ASIC has commenced proceedings in the Federal Court against NAB for breaches of the law arising from failures with its introducer program.
ASIC alleges that between 3 September 2013 and 29 July 2016, NAB accepted information and documents in support of loan applications from introducers who were not licensed to engage in credit activity.
The introducer program was a “spot and refer” program operated by NAB since 2000, which allowed third-party introducers registered with the bank to refer the details of potential borrowers.
The introducer could then receive a percentage of the loan amount as a commission, but the program has been a constant source of problems for the bank.
Misconduct stemming from the program was later featured in the first case study before the royal commission and now ASIC is using the bank for breaches of laws that arose from it.
As a result of these introducers, ASIC alleges that NAB breached the National Credit Act which prohibits credit licensees from conducting business with parties engaging in credit activity without an ACL.
The commission also alleges NAB breached another section of the act which requires it to engage in credit activities efficiently, honestly and fairly.
The proceedings related to the conduct of just 16 bankers accepting loan information and documentation from 25 unlicensed introducers in relation to 297 loans.
ASIC is asking the court to impose civil penalties on NAB for breaching the act, with the maximum penalty for one breach equalling $1.7 to $1.8 million.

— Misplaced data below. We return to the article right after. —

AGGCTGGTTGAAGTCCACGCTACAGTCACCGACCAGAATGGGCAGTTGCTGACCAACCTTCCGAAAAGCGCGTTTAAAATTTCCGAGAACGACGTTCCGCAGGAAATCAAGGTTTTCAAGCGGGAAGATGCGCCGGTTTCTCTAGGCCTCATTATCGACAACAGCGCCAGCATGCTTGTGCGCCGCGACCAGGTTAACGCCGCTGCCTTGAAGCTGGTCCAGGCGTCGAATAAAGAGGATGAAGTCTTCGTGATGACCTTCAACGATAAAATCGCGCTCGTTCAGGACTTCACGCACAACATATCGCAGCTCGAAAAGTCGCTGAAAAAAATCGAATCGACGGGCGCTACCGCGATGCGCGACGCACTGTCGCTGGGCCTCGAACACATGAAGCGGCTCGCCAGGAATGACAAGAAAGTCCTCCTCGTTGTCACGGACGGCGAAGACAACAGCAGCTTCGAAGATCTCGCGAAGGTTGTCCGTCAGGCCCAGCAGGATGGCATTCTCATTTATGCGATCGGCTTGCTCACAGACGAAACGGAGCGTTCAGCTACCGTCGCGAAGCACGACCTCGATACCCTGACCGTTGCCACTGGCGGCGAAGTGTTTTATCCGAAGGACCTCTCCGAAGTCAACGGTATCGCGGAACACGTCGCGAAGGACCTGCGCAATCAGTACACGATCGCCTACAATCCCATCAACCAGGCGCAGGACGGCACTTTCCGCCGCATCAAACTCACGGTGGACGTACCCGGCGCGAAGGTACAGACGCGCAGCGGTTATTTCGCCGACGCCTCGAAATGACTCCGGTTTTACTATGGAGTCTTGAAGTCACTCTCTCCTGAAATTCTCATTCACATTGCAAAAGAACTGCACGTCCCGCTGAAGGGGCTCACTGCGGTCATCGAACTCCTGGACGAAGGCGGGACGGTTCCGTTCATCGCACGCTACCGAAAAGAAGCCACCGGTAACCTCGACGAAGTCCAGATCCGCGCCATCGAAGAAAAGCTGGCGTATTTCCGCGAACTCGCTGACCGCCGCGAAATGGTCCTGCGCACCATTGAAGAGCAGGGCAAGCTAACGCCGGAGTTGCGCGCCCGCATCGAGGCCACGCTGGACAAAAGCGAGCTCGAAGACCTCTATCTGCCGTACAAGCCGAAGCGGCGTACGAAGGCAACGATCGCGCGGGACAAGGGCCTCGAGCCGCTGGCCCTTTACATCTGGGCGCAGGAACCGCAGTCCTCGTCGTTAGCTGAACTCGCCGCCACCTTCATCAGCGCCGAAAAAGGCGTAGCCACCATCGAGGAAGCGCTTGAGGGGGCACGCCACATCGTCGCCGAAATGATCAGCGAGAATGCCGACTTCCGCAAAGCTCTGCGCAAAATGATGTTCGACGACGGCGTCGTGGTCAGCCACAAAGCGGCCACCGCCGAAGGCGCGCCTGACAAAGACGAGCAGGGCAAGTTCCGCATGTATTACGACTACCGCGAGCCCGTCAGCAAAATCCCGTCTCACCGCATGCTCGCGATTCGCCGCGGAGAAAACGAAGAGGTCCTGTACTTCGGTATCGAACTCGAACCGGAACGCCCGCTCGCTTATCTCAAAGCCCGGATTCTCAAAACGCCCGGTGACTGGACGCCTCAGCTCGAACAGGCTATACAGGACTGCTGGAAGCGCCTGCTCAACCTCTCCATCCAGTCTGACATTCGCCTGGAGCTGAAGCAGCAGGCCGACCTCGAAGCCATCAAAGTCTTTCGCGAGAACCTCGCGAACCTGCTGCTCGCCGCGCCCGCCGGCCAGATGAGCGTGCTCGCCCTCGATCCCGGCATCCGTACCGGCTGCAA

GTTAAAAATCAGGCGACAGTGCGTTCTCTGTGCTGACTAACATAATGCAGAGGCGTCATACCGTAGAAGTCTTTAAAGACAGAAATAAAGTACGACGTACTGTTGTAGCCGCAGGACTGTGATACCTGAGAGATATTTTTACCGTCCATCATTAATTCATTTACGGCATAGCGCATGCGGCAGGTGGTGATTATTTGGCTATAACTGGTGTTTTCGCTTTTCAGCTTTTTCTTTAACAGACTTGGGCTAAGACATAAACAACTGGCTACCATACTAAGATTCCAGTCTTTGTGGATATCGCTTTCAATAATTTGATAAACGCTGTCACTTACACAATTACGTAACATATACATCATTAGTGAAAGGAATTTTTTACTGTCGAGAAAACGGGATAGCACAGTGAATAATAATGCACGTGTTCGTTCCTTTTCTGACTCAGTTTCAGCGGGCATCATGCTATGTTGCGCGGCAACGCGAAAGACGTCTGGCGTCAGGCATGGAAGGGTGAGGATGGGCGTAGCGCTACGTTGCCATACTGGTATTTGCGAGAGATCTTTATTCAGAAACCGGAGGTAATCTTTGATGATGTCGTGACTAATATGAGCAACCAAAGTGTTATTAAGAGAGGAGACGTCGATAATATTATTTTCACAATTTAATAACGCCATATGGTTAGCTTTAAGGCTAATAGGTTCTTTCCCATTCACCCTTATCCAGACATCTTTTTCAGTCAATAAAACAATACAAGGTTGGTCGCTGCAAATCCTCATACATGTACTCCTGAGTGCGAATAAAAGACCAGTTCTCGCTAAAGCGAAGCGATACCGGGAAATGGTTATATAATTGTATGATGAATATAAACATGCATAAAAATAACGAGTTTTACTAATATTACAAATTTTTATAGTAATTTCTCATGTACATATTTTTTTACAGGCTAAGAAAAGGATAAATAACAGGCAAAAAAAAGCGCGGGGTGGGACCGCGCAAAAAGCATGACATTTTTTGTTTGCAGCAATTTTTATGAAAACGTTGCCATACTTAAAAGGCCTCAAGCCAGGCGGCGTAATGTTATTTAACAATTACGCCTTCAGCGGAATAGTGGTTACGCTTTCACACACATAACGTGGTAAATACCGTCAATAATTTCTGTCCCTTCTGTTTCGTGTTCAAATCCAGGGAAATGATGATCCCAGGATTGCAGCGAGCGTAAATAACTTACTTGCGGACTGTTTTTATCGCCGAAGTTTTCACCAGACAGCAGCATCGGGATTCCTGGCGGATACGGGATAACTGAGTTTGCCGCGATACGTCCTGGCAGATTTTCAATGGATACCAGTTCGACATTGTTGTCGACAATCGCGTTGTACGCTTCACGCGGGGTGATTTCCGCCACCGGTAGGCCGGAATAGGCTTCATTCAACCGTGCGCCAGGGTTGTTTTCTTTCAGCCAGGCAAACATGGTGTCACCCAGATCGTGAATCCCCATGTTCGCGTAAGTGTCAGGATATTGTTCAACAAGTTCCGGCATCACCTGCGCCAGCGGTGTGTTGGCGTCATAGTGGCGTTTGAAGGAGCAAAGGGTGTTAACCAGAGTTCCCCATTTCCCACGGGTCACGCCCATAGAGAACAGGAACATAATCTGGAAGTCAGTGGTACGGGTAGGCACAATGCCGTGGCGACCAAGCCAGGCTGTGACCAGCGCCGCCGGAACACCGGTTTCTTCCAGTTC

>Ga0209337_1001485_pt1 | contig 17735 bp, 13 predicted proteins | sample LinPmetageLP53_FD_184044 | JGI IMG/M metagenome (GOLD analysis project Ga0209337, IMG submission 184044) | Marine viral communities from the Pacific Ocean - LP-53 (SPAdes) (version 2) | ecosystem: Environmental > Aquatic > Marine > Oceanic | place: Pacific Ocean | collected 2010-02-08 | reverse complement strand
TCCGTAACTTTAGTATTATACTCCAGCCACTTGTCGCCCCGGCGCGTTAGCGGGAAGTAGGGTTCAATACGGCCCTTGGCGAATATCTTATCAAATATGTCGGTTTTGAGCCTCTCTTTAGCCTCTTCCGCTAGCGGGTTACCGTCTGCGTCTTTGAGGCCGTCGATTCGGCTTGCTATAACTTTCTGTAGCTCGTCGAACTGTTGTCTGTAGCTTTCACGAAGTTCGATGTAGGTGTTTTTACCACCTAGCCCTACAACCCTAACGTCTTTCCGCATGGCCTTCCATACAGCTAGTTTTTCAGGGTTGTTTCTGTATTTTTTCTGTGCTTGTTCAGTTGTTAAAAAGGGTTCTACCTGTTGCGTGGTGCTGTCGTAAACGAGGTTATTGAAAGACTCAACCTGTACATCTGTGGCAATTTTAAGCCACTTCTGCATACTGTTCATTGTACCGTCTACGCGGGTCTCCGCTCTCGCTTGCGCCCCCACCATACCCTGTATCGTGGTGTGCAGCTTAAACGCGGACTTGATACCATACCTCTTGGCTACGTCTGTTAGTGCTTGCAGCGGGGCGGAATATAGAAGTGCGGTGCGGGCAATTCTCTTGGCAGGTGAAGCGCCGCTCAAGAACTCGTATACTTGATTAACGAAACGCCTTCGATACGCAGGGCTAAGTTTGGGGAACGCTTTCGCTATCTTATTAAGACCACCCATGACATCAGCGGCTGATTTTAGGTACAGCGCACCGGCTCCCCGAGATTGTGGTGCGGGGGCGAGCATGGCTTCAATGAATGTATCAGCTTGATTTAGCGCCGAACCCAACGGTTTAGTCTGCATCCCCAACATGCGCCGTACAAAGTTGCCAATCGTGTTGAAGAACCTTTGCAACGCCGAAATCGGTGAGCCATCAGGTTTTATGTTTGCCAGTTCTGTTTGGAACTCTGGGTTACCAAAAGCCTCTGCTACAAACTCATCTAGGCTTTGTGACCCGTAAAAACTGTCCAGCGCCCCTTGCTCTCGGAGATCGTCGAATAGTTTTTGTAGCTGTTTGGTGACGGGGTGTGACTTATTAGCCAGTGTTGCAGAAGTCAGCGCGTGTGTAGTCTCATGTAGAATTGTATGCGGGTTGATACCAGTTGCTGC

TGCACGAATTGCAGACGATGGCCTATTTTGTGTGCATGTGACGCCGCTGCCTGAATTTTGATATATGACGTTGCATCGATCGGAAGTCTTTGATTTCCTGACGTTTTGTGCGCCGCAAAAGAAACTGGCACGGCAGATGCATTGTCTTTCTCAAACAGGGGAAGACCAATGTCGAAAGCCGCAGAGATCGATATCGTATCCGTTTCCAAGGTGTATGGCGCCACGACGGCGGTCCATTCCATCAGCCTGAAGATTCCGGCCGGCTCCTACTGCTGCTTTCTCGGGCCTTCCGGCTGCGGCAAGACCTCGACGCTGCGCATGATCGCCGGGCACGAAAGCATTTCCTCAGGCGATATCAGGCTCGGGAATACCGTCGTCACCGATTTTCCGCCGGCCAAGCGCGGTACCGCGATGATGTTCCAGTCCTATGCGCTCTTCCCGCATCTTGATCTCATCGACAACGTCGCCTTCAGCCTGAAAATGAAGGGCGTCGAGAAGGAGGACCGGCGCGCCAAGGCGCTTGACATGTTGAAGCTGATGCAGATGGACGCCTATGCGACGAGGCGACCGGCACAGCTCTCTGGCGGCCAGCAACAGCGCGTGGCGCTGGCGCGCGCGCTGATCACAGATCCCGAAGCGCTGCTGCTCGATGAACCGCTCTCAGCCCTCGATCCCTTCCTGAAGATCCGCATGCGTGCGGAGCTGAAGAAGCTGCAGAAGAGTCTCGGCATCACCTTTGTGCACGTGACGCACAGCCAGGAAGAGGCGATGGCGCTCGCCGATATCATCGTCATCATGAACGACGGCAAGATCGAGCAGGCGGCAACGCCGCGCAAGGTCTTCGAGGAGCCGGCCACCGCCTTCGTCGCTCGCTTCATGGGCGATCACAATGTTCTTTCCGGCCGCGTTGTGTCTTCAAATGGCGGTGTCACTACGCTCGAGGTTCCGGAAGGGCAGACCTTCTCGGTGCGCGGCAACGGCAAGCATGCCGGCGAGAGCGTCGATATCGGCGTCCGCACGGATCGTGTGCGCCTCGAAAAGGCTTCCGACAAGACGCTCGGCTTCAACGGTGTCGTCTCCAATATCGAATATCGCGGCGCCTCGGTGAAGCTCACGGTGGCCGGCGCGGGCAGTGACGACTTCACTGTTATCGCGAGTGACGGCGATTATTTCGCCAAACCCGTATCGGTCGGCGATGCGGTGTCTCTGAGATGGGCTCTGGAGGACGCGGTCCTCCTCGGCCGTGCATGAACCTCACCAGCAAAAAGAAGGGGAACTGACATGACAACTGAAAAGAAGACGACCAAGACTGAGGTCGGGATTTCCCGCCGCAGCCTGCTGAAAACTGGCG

NAB’s chief legal and commercial counsel Sharon Cook said that the proceedings related to 297 loans made between 2013 and 2016 and NAB would carefully assess the allegations.
“ASIC claims that by receiving information from introducers that went beyond their limited remit of ‘spot and refer’, NAB breached the Credit Act,” said Ms Cook.
“Throughout the royal commission we heard that our actions needed to change to meet the expectations of our customers and the community. That’s why in March this year we announced we would be ending referral payments to introducers.”
The introducer program generated $24 billion worth of loans for the bank but an ASIC investigation found that NAB bankers overstepped the “spot and refer” requirement by accepting information and documentation from the 25 unlicensed introducers including home loan applications and ID documents.
The program lacked a head of the program and systems to monitor or review introducers, with controls relying heavily on bankers.
The royal commission identified these failings with the interim report identifying failings in the process of the program and ASIC has sought to persecute members responsible.
Most recently former branch manager Mathew Alwan was found guilty of fraud and is still awaiting sentencing.
NAB has already announced that it will terminate the program with the date from termination to be 1 October 2019.
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